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College Campuses Need Stand-Up Comedians

Stand-up comedy isn’t an artform well known for representing a politically correct community of performers. In no other art form is the purpose so regularly to shock the audience and push the limits of what is socially acceptable, let alone funny. Subjects like sexual identity and orientation, relationship abuse, racial tensions, and even sexual assault and harassment are deemed as fair game for many comedians. It is this aspect of stand-up comedy that is responsible for its ability to propagate discourse and reflection in an audience, but over the past few years, it has also generated a fair deal of conflict with college campuses and the socially safe, tolerant learning environments they are attempting to construct for their students.

In a VICE News documentary broadcasted this year, one reporter sat down with a number of bookers that work for some small liberal arts colleges. When asked how they screen for certain acts that may trigger their students, Kat Michael, a booker for Simmons College, responded that “when I’m working … with a comedian, I’m very upfront in saying transphobic language isn’t gonna be tolerated.” As a result of this move by many college campuses to neuter the acts of comedians that perform for them, many high profile comedians have decided to quit the circuit all together. Among these performers stand the likes of Chris Rock, Jerry Seinfeld and Judy Gold.

The logic behind colleges’ decisions is nothing if not sound; students have enough to worry about with classes, clubs, loans, relationships and any number of other worries. It makes sense that they would want to alleviate that emotional load in any way possible. Censoring a few comedians is not going to alleviate anything, and it may actually hurt students in the long run. In a journal article for American Quarterly, professor of American studies at the University of Maryland, Lawrence Mintz discusses the comedian’s role of “the negative exemplar” in that they adopt those concepts which are considered taboo in everyday society to their own stage persona. They then address the concepts of assault, race or orientation, with a level of irreverence and absurdity that not only generates a humorous effect but also often propagates a level of reflection on the subject after the giggles have worn off.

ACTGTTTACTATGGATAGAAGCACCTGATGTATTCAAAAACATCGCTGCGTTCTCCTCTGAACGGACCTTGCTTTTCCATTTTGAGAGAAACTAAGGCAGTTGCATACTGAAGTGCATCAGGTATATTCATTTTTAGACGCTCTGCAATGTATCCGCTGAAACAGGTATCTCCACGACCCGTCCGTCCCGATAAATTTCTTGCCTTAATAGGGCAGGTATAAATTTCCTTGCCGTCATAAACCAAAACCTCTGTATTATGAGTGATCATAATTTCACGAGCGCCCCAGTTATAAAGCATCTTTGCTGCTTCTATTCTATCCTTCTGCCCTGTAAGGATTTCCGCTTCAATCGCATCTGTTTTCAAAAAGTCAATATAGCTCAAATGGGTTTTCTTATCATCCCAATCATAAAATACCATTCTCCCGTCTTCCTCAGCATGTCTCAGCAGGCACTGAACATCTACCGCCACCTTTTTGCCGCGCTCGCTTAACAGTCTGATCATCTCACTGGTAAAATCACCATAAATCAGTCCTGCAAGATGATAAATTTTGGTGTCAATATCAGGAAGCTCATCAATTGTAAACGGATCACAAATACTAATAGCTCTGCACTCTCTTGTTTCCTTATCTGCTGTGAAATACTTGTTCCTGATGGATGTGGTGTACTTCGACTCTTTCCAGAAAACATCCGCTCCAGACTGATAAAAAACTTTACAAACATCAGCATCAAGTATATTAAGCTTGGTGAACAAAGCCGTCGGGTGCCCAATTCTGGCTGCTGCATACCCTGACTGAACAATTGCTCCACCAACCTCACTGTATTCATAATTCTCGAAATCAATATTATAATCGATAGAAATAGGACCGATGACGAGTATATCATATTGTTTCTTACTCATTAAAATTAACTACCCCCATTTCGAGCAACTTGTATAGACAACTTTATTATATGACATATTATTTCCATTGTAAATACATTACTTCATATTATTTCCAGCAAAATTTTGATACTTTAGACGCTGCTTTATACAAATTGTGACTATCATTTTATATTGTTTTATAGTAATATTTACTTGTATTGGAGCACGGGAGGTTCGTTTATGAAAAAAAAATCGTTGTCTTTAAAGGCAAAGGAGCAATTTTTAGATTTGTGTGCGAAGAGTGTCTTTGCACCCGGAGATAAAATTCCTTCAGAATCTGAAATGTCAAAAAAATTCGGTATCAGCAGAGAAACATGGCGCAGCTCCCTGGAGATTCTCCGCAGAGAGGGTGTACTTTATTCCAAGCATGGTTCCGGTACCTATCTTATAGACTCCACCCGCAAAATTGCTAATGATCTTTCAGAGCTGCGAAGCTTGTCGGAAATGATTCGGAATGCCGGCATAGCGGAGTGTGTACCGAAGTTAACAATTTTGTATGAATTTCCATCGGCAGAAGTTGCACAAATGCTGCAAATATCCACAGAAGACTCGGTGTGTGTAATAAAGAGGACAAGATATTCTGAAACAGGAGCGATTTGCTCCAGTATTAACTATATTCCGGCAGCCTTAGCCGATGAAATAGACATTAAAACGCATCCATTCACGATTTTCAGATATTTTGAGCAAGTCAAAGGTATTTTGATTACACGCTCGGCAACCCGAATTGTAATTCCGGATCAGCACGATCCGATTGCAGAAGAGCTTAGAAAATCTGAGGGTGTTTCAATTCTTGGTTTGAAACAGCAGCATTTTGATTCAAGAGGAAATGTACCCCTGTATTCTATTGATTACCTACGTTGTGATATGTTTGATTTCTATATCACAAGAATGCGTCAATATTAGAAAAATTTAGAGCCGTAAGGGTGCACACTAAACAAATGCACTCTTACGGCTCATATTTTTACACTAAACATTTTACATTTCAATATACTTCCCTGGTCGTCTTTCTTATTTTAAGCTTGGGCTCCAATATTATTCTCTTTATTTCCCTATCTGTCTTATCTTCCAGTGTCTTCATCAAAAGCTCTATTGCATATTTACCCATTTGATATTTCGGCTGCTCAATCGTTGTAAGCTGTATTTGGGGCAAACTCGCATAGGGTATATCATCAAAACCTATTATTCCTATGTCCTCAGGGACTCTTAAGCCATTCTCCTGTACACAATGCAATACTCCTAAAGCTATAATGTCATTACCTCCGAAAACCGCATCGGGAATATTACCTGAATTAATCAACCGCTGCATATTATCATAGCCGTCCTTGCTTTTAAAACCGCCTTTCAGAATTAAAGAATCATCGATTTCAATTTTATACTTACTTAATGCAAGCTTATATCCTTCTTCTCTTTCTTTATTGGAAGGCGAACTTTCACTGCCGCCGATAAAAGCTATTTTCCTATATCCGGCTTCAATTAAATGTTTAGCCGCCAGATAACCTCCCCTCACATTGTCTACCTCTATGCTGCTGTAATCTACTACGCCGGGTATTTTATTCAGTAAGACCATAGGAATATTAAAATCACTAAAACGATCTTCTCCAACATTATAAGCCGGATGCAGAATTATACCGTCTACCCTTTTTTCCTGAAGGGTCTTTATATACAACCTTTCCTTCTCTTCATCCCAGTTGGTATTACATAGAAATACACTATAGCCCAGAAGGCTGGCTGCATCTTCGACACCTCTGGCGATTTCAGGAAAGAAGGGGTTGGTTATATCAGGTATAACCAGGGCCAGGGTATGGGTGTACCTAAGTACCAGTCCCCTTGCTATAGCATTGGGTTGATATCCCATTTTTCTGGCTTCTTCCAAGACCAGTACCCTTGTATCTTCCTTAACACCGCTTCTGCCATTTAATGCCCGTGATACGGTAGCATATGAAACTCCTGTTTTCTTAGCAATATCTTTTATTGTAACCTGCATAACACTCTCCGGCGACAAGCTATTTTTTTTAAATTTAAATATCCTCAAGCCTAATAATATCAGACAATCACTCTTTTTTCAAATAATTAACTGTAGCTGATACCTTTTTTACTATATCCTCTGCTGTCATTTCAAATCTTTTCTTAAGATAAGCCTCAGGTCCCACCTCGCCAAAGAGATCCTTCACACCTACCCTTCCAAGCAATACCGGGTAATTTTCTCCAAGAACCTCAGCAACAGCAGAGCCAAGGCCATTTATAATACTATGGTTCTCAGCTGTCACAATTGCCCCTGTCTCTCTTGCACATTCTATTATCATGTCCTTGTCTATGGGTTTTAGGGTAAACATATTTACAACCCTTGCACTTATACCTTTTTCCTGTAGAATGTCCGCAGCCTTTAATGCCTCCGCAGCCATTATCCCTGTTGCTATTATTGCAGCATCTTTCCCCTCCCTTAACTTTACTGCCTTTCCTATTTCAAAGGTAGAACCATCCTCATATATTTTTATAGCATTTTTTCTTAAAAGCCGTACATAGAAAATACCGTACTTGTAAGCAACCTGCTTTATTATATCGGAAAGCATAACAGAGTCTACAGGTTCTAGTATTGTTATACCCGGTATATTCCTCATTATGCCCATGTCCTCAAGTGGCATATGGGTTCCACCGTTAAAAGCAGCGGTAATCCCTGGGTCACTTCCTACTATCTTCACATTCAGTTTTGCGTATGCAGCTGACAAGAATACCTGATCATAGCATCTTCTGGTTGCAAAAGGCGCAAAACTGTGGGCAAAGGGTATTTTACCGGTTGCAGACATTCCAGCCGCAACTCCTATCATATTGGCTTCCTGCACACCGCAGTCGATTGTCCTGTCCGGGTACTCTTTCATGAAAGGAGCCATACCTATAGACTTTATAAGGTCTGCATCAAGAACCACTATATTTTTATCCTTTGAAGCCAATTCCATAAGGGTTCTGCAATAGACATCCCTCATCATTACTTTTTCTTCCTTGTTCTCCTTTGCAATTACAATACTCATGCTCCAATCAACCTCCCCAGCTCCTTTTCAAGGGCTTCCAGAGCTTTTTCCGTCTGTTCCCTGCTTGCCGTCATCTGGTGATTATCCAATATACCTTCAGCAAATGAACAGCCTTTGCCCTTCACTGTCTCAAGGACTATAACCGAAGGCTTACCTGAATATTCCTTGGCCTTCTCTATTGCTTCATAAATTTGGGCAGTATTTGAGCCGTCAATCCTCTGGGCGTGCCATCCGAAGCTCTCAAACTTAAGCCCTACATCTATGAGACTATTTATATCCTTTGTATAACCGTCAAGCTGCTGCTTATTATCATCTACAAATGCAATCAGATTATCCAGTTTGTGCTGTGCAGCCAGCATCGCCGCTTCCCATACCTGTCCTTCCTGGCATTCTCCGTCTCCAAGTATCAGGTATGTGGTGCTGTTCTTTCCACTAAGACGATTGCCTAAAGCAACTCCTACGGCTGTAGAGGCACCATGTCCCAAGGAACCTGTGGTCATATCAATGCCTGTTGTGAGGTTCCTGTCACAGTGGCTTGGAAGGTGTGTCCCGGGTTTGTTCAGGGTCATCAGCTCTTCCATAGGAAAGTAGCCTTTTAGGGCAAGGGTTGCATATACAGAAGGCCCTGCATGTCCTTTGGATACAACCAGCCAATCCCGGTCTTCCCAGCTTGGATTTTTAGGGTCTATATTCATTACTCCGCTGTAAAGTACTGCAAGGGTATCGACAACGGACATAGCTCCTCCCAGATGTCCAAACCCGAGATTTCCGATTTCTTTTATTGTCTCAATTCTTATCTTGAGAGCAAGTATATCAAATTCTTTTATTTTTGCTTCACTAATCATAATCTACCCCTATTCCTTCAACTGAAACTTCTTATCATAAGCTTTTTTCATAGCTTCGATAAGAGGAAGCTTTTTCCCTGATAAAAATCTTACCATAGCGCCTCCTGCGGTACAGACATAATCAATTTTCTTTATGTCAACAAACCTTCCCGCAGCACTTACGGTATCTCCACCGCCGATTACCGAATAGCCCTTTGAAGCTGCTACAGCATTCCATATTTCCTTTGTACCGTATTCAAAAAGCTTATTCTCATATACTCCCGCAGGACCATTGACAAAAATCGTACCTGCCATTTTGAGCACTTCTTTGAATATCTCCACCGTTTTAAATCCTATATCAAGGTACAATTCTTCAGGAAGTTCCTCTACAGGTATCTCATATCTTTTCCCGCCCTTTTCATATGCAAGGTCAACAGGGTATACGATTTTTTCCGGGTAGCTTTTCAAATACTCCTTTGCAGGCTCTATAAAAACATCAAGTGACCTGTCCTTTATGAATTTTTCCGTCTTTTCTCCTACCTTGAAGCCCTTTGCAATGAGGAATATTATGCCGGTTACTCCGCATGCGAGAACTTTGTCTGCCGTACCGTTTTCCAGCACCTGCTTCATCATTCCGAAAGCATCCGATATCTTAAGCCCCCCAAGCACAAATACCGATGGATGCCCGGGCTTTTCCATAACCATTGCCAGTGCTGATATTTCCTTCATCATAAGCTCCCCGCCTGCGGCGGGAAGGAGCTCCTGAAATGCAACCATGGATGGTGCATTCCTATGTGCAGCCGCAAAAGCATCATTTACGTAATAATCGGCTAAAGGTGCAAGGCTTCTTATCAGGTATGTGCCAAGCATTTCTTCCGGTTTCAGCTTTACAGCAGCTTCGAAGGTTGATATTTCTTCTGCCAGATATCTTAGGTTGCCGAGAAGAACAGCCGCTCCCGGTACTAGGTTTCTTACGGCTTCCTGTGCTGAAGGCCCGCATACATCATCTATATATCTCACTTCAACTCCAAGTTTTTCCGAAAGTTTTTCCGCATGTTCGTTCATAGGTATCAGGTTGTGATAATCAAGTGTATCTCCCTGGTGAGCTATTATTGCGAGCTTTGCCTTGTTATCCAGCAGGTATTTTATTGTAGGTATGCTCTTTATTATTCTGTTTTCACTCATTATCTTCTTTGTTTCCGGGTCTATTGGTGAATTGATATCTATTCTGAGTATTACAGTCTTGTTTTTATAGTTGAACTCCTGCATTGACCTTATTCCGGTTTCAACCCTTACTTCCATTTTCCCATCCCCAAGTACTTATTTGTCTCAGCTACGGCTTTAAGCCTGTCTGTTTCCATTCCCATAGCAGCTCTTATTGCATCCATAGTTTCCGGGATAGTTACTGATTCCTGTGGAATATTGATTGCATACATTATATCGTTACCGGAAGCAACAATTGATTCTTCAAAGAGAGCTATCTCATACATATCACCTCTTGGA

Although it may not seem like it, stand-up itself is discourse. It may seem like a comedian has the power when they are standing up on a stage, while the crowd has to sit and listen to them talk for an hour, but the situation is much more similar to the comedian being on trial where the crowd is the jury. According to Mintz, comedians put their dignity and name on the line and in return are granted a license to a level of social transgression, and the comedian must guess as to where that license will run out.

A few years ago, I went to a Bill Burr show in Portland. Burr is a successful and well-recognized comic, but by all accounts, he was having a tough time on stage Burr loves to blur the lines of political correctness in his sets, and that night he decided to open by discussing Caitlyn Jenner. This, unfortunately, did not go over well in Portland, a liberal community with a strong LGBTQ+ population. Bill powered through the entire bit, with a rather clever twist on the crisis one faces when their heroes don’t meet their expectations, but from there he moved on to safer material. I share this anecdote to illustrate two points: one, that a comedian can take edgy material and force an audience to reflect on it, and two, that an audience is always empowered to make it clear to a comedian that they have reached the limits of their license to transgression.

On Nov. 1, Howie Mandel will be coming to the Collins Center for the Arts in Orono to perform stand-up, and it is my hope that students will be able to approach his set and every other set to come without worries and be ready to engage in the odd discourse that is stand-up comedy.

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